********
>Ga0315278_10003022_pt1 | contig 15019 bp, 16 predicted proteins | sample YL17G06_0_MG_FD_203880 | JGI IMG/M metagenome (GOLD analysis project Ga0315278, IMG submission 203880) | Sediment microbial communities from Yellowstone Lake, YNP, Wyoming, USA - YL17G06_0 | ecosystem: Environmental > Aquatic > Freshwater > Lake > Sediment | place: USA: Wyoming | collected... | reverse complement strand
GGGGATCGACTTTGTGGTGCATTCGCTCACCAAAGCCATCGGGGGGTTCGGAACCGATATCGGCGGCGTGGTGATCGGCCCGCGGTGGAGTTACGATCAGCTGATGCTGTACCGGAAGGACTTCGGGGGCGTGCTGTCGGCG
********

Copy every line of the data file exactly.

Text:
>Ga0315278_10003022_pt1 | contig 15019 bp, 16 predicted proteins | sample YL17G06_0_MG_FD_203880 | JGI IMG/M metagenome (GOLD analysis project Ga0315278, IMG submission 203880) | Sediment microbial communities from Yellowstone Lake, YNP, Wyoming, USA - YL17G06_0 | ecosystem: Environmental > Aquatic > Freshwater > Lake > Sediment | place: USA: Wyoming | collected... | reverse complement strand
GGGGATCGACTTTGTGGTGCATTCGCTCACCAAAGCCATCGGGGGGTTCGGAACCGATATCGGCGGCGTGGTGATCGGCCCGCGGTGGAGTTACGATCAGCTGATGCTGTACCGGAAGGACTTCGGGGGCGTGCTGTCGGCG